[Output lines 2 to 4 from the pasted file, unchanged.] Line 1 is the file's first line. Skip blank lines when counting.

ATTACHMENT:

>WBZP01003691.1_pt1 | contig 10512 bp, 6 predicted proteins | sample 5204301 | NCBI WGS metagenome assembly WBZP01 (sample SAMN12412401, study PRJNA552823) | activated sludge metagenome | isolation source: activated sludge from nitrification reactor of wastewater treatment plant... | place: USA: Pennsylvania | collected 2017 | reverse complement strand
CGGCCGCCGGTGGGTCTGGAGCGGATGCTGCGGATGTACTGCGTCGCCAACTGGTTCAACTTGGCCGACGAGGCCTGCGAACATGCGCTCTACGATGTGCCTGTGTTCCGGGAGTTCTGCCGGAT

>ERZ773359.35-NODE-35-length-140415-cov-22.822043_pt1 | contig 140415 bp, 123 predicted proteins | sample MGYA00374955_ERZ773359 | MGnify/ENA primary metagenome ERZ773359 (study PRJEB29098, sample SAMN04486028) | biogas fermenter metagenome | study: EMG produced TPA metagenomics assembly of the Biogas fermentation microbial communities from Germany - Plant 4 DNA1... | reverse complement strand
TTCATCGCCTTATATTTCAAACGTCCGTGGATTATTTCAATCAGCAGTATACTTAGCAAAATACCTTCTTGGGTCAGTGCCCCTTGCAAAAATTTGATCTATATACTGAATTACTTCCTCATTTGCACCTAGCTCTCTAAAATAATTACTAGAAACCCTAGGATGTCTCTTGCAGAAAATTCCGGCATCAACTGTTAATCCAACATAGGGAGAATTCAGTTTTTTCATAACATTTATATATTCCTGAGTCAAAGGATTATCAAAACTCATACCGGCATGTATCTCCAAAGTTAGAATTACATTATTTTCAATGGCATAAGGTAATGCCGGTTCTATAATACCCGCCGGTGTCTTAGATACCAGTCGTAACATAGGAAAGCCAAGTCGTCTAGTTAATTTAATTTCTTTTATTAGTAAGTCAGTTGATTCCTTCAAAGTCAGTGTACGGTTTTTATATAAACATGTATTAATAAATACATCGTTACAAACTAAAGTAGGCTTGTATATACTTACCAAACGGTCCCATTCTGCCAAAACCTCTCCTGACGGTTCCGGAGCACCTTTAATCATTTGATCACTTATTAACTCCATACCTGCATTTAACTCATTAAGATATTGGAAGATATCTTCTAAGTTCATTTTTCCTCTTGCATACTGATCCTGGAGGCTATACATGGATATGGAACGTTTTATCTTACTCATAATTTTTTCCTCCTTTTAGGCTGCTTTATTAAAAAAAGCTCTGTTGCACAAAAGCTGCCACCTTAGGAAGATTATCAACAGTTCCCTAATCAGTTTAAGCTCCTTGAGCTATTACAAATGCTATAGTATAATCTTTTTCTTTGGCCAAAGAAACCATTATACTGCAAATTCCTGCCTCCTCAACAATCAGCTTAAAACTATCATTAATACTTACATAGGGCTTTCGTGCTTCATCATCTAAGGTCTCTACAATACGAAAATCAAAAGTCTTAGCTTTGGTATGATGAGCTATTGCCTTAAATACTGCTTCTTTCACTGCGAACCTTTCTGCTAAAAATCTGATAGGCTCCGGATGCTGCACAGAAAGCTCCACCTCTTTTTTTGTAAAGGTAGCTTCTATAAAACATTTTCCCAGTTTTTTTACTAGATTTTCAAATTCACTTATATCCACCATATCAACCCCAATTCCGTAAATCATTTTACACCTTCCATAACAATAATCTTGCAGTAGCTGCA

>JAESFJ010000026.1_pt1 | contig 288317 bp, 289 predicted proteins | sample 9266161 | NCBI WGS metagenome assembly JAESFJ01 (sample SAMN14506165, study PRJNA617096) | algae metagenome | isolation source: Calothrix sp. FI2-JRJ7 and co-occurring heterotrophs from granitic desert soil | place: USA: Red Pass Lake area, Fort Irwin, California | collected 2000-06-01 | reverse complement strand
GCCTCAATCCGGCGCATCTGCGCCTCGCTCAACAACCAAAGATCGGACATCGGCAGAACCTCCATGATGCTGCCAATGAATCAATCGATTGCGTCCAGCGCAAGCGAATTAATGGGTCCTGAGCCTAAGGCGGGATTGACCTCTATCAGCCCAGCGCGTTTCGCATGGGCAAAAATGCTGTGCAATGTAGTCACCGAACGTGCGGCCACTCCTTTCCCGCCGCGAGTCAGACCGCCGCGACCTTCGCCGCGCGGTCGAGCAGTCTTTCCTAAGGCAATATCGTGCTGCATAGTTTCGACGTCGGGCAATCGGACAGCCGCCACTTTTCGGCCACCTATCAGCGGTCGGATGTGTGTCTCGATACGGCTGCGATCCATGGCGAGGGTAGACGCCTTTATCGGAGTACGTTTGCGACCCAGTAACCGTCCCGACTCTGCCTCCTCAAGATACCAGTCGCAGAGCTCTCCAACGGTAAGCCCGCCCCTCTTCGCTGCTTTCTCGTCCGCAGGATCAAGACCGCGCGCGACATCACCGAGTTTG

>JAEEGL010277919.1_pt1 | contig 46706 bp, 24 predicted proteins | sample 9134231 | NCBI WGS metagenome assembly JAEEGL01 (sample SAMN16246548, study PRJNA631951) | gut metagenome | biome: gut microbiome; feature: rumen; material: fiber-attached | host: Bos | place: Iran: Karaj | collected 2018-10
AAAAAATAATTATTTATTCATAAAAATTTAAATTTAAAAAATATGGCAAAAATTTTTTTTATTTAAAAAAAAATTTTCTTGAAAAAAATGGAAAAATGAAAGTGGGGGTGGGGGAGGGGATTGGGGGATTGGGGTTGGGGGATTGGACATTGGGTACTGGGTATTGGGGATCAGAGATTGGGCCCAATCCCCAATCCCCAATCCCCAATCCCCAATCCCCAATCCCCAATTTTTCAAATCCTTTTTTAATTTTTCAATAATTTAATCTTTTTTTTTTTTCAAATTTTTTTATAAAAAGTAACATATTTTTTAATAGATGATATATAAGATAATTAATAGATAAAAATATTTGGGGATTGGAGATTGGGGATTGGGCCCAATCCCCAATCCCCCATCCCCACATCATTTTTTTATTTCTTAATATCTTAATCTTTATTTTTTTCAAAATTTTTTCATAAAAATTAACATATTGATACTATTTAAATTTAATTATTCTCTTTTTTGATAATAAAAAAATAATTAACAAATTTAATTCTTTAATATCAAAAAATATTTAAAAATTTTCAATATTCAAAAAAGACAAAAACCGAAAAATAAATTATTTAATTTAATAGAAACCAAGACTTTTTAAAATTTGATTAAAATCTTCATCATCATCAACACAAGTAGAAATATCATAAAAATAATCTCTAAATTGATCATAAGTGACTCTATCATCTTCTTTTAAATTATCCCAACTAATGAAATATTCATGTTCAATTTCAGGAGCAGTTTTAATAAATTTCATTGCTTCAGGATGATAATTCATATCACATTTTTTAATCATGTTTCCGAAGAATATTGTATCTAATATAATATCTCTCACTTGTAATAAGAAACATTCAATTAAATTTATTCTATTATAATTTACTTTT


CGGCCGCCGGTGGGTCTGGAGCGGATGCTGCGGATGTACTGCGTCGCCAACTGGTTCAACTTGGCCGACGAGGCCTGCGAACATGCGCTCTACGATGTGCCTGTGTTCCGGGAGTTCTGCCGGAT

>ERZ773359.35-NODE-35-length-140415-cov-22.822043_pt1 | contig 140415 bp, 123 predicted proteins | sample MGYA00374955_ERZ773359 | MGnify/ENA primary metagenome ERZ773359 (study PRJEB29098, sample SAMN04486028) | biogas fermenter metagenome | study: EMG produced TPA metagenomics assembly of the Biogas fermentation microbial communities from Germany - Plant 4 DNA1... | reverse complement strand
TTCATCGCCTTATATTTCAAACGTCCGTGGATTATTTCAATCAGCAGTATACTTAGCAAAATACCTTCTTGGGTCAGTGCCCCTTGCAAAAATTTGATCTATATACTGAATTACTTCCTCATTTGCACCTAGCTCTCTAAAATAATTACTAGAAACCCTAGGATGTCTCTTGCAGAAAATTCCGGCATCAACTGTTAATCCAACATAGGGAGAATTCAGTTTTTTCATAACATTTATATATTCCTGAGTCAAAGGATTATCAAAACTCATACCGGCATGTATCTCCAAAGTTAGAATTACATTATTTTCAATGGCATAAGGTAATGCCGGTTCTATAATACCCGCCGGTGTCTTAGATACCAGTCGTAACATAGGAAAGCCAAGTCGTCTAGTTAATTTAATTTCTTTTATTAGTAAGTCAGTTGATTCCTTCAAAGTCAGTGTACGGTTTTTATATAAACATGTATTAATAAATACATCGTTACAAACTAAAGTAGGCTTGTATATACTTACCAAACGGTCCCATTCTGCCAAAACCTCTCCTGACGGTTCCGGAGCACCTTTAATCATTTGATCACTTATTAACTCCATACCTGCATTTAACTCATTAAGATATTGGAAGATATCTTCTAAGTTCATTTTTCCTCTTGCATACTGATCCTGGAGGCTATACATGGATATGGAACGTTTTATCTTACTCATAATTTTTTCCTCCTTTTAGGCTGCTTTATTAAAAAAAGCTCTGTTGCACAAAAGCTGCCACCTTAGGAAGATTATCAACAGTTCCCTAATCAGTTTAAGCTCCTTGAGCTATTACAAATGCTATAGTATAATCTTTTTCTTTGGCCAAAGAAACCATTATACTGCAAATTCCTGCCTCCTCAACAATCAGCTTAAAACTATCATTAATACTTACATAGGGCTTTCGTGCTTCATCATCTAAGGTCTCTACAATACGAAAATCAAAAGTCTTAGCTTTGGTATGATGAGCTATTGCCTTAAATACTGCTTCTTTCACTGCGAACCTTTCTGCTAAAAATCTGATAGGCTCCGGATGCTGCACAGAAAGCTCCACCTCTTTTTTTGTAAAGGTAGCTTCTATAAAACATTTTCCCAGTTTTTTTACTAGATTTTCAAATTCACTTATATCCACCATATCAACCCCAATTCCGTAAATCATTTTACACCTTCCATAACAATAATCTTGCAGTAGCTGCA